The renowned British newspaper Financial Times published an article with the title "Japanese anime goes global: Sony's new weapon to take on Netflix", highlighting the success of the Kimetsu no Yaiba multimedia franchise and the recent actions of Sony to fully enter the streaming services industry.
«(Omission) As the COVID-19 pandemic forces the entertainment world to rethink delivery to an audience that now consumes most of its content on small screens, the multi-million dollar question is whether the anime industry and its production annual of more than 107,000 minutes has what it takes to make Kimetsu no Yaiba the rule, rather than the exception.
“For many industry executives, the stage is now set for Japanese animation to go truly global. A recently revitalized Sony is competing with Netflix and the global streaming giants to uncover the untapped treasure of lucrative anime content. “We were forced to accelerate efforts on all three fronts of digitization, global expansion, and streaming services. It's now or never, ”said George Wada, Senior Vice President of Production I.G, the company behind hits like Ghost in the Shell and Shingeki no Kyojin. "We are on the verge of whether Japanese animation gets bigger or smaller" ".
“On the surface, the Kimetsu no Yaiba phenomenon is just another Japanese madness coupled with the merchandising boom. From Pokémon and Power Rangers to Super Mario and Dragon Ball, Japan has run frenzied multi-million dollar franchises in popular culture, leveraging intellectual property on an industrial scale many times before. But this particular mania, say analysts, academics and executives directly involved, is different. Beneath Kimetsu no Yaiba there are a series of changes in the structure, ownership and ambitions of the Japanese anime industry of $ 24 billion a year.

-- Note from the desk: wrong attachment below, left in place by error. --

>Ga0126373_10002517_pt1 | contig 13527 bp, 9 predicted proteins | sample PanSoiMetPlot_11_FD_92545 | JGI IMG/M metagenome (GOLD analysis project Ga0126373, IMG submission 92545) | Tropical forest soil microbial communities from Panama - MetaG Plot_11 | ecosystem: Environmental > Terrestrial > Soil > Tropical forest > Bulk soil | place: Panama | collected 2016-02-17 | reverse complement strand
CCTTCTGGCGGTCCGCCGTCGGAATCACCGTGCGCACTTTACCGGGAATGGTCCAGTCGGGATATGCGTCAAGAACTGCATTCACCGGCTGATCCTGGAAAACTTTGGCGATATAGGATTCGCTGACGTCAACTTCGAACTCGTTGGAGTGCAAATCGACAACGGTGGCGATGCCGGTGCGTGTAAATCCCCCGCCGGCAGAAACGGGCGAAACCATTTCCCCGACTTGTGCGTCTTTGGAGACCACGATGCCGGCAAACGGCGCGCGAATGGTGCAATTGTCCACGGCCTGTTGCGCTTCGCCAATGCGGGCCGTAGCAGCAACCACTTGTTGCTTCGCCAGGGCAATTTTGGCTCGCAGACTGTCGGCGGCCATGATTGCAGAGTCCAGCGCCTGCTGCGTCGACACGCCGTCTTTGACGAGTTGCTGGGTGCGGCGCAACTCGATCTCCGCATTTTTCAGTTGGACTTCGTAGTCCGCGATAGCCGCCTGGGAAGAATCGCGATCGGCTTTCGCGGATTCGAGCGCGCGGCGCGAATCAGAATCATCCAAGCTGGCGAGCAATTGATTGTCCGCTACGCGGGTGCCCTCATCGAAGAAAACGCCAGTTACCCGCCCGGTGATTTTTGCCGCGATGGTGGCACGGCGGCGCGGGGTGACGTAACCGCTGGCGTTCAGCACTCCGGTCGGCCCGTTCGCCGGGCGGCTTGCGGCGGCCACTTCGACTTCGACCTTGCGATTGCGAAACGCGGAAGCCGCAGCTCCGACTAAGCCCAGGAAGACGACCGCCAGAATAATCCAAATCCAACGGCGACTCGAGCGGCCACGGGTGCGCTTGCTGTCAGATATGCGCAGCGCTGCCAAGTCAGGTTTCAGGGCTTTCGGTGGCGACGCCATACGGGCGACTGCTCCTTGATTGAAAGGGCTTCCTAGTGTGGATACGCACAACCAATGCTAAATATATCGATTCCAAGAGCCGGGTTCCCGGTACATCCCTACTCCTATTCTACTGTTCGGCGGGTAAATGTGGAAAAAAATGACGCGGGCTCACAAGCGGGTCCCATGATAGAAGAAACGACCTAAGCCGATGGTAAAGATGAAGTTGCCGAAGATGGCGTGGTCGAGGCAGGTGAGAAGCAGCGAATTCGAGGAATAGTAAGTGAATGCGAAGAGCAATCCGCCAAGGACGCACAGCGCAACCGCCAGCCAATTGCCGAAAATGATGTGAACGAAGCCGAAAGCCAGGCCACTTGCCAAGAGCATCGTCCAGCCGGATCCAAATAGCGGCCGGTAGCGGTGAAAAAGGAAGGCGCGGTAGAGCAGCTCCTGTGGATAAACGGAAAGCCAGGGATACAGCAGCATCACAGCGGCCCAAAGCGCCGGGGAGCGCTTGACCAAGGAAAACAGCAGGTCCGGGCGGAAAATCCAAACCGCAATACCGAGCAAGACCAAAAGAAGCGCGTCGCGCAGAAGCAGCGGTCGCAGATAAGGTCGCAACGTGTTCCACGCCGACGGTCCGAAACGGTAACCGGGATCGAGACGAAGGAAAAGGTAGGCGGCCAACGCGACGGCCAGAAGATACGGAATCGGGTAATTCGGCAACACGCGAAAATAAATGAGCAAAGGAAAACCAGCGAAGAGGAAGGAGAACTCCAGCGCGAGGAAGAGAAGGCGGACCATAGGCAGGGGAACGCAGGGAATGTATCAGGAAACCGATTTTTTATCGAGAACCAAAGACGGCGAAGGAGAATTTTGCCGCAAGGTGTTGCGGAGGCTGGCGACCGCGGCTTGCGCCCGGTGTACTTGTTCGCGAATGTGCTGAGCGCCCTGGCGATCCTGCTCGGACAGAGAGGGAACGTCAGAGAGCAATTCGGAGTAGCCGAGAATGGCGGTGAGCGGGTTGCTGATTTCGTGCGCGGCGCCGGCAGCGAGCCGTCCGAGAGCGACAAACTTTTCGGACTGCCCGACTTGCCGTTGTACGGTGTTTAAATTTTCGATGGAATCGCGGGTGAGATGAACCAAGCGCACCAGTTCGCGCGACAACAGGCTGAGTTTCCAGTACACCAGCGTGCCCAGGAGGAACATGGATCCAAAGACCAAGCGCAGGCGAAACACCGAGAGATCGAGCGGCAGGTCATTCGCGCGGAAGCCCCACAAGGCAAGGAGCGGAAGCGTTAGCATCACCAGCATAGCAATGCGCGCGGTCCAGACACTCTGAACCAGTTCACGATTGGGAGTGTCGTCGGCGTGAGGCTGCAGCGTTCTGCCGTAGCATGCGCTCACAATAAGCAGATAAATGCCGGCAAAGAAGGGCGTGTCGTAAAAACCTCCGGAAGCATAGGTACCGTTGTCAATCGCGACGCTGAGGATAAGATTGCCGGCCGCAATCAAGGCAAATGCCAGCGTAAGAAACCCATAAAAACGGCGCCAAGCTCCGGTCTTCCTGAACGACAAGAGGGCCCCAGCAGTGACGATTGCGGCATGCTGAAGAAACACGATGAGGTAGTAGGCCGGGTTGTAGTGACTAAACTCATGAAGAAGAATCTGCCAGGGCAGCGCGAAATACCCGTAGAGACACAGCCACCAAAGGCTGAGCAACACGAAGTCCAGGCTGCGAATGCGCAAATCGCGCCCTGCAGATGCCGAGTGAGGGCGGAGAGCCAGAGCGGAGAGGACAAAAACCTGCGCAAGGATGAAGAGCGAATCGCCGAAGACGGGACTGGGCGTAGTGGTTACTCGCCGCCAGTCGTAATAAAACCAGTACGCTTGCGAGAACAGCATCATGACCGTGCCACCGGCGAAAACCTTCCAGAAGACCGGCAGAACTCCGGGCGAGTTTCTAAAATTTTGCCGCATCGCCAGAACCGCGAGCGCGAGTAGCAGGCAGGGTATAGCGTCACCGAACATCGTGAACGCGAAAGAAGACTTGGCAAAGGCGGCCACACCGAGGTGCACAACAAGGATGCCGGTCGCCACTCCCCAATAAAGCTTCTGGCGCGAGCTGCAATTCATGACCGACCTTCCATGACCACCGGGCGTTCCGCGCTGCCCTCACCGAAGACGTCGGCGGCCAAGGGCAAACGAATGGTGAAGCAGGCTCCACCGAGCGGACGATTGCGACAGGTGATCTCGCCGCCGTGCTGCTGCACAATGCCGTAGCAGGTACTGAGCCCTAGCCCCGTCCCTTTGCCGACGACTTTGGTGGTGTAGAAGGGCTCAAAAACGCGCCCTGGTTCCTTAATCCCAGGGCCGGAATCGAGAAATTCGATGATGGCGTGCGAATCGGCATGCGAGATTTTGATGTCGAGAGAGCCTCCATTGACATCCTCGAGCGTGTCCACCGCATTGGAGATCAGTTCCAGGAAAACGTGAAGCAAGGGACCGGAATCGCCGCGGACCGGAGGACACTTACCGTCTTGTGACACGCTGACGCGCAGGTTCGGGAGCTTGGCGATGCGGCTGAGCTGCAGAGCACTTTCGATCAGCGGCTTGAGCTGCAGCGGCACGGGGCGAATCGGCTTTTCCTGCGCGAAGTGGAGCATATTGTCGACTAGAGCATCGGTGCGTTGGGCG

“The list of the 25 most valuable media franchises in the world is headed by two Japanese giants, Pokémon and Hello Kitty, with respective historical sales of 92 billion and 80 billion dollars, and also includes nine other Japanese brands. But behind that success, analysts say, has been a tendency to under-exploit the anime goldmine and a failure to address the many structural problems and heavily criticized labor practices that lurk behind the most popular titles.
“Sony has made an aggressive advance in the anime industry space in recent years, highlighted by the $ 1.2 billion purchase of AT & T's anime streaming service Crunchyroll in December 2020. Executives at the industry says the Japanese group has acquired a global infrastructure with three million subscribers that will allow it to compete on an equal footing with the four biggest streaming giants: Netflix, Amazon, Disney and WarnerMedia's HBO Max.
“Lacking the scale of global rivals, Sony has deliberately pursued a different strategy of buying anime-specific streaming services with strong local content and committed fans to replicate the success it has had in the video game industry, with its base users of 114 million PlayStation 4 owners. The agreement with Crunchyroll follows the acquisition of a 95 percent stake in US anime distributor Funimation Productions in 2017 and last year's $ 400 million investment in the China's distribution platform, Bilibili ».
Source: Financial Times
© THE FINANCIAL TIMES LTD 2021